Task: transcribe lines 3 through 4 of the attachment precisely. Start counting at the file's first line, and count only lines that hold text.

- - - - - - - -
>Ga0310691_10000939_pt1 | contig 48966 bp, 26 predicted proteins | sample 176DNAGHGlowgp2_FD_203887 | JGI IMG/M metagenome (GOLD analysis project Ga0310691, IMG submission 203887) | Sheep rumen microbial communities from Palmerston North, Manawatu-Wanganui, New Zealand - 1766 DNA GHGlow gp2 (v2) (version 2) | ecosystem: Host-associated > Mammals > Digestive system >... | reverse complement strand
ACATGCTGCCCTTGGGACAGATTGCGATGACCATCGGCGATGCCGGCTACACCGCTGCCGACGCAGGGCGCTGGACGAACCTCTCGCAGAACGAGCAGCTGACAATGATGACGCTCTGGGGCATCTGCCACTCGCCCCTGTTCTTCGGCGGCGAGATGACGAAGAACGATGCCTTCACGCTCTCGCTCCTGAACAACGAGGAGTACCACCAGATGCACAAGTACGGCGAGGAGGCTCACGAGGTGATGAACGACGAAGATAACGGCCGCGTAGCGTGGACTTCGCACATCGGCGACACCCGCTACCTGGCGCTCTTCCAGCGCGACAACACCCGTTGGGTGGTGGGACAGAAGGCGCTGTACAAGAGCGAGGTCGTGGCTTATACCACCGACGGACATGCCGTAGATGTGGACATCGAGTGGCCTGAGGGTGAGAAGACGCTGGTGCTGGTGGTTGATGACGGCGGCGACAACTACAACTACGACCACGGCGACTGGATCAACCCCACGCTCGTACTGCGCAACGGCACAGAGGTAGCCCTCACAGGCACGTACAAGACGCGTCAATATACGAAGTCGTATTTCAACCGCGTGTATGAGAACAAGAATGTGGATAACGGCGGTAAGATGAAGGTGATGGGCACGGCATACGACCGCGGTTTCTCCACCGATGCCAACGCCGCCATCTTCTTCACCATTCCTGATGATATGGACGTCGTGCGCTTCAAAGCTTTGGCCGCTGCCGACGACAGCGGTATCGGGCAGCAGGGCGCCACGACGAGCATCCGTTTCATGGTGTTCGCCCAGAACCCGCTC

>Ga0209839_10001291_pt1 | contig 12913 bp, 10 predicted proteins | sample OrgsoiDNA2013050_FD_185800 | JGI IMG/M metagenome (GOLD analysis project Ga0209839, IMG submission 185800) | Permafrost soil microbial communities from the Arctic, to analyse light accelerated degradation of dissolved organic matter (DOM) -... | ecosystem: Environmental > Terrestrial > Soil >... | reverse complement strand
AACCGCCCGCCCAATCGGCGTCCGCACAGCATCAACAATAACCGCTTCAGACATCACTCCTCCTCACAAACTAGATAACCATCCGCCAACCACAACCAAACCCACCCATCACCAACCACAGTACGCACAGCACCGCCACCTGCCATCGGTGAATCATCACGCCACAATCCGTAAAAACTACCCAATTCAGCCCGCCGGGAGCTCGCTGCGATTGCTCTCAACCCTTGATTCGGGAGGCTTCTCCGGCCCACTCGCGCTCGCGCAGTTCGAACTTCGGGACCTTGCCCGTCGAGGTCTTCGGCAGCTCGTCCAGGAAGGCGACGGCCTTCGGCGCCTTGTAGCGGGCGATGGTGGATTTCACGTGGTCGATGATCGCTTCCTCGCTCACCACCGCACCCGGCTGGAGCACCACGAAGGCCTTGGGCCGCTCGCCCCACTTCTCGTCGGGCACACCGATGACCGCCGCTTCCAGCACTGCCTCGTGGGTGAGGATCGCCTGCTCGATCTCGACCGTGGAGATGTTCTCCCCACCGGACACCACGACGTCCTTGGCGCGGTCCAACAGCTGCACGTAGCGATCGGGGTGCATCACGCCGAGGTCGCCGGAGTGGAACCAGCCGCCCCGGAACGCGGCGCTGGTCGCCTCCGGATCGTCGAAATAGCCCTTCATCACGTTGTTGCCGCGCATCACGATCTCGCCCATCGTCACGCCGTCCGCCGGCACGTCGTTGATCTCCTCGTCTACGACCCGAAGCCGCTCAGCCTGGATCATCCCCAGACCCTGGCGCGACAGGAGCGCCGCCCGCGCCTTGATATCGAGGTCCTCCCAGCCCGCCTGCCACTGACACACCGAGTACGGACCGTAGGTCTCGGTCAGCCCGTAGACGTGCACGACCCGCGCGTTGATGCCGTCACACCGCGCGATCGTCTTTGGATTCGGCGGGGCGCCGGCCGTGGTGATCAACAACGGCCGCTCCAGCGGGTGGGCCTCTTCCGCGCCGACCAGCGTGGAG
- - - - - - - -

>Ga0209839_10001291_pt1 | contig 12913 bp, 10 predicted proteins | sample OrgsoiDNA2013050_FD_185800 | JGI IMG/M metagenome (GOLD analysis project Ga0209839, IMG submission 185800) | Permafrost soil microbial communities from the Arctic, to analyse light accelerated degradation of dissolved organic matter (DOM) -... | ecosystem: Environmental > Terrestrial > Soil >... | reverse complement strand
AACCGCCCGCCCAATCGGCGTCCGCACAGCATCAACAATAACCGCTTCAGACATCACTCCTCCTCACAAACTAGATAACCATCCGCCAACCACAACCAAACCCACCCATCACCAACCACAGTACGCACAGCACCGCCACCTGCCATCGGTGAATCATCACGCCACAATCCGTAAAAACTACCCAATTCAGCCCGCCGGGAGCTCGCTGCGATTGCTCTCAACCCTTGATTCGGGAGGCTTCTCCGGCCCACTCGCGCTCGCGCAGTTCGAACTTCGGGACCTTGCCCGTCGAGGTCTTCGGCAGCTCGTCCAGGAAGGCGACGGCCTTCGGCGCCTTGTAGCGGGCGATGGTGGATTTCACGTGGTCGATGATCGCTTCCTCGCTCACCACCGCACCCGGCTGGAGCACCACGAAGGCCTTGGGCCGCTCGCCCCACTTCTCGTCGGGCACACCGATGACCGCCGCTTCCAGCACTGCCTCGTGGGTGAGGATCGCCTGCTCGATCTCGACCGTGGAGATGTTCTCCCCACCGGACACCACGACGTCCTTGGCGCGGTCCAACAGCTGCACGTAGCGATCGGGGTGCATCACGCCGAGGTCGCCGGAGTGGAACCAGCCGCCCCGGAACGCGGCGCTGGTCGCCTCCGGATCGTCGAAATAGCCCTTCATCACGTTGTTGCCGCGCATCACGATCTCGCCCATCGTCACGCCGTCCGCCGGCACGTCGTTGATCTCCTCGTCTACGACCCGAAGCCGCTCAGCCTGGATCATCCCCAGACCCTGGCGCGACAGGAGCGCCGCCCGCGCCTTGATATCGAGGTCCTCCCAGCCCGCCTGCCACTGACACACCGAGTACGGACCGTAGGTCTCGGTCAGCCCGTAGACGTGCACGACCCGCGCGTTGATGCCGTCACACCGCGCGATCGTCTTTGGATTCGGCGGGGCGCCGGCCGTGGTGATCAACAACGGCCGCTCCAGCGGGTGGGCCTCTTCCGCGCCGACCAGCGTGGAG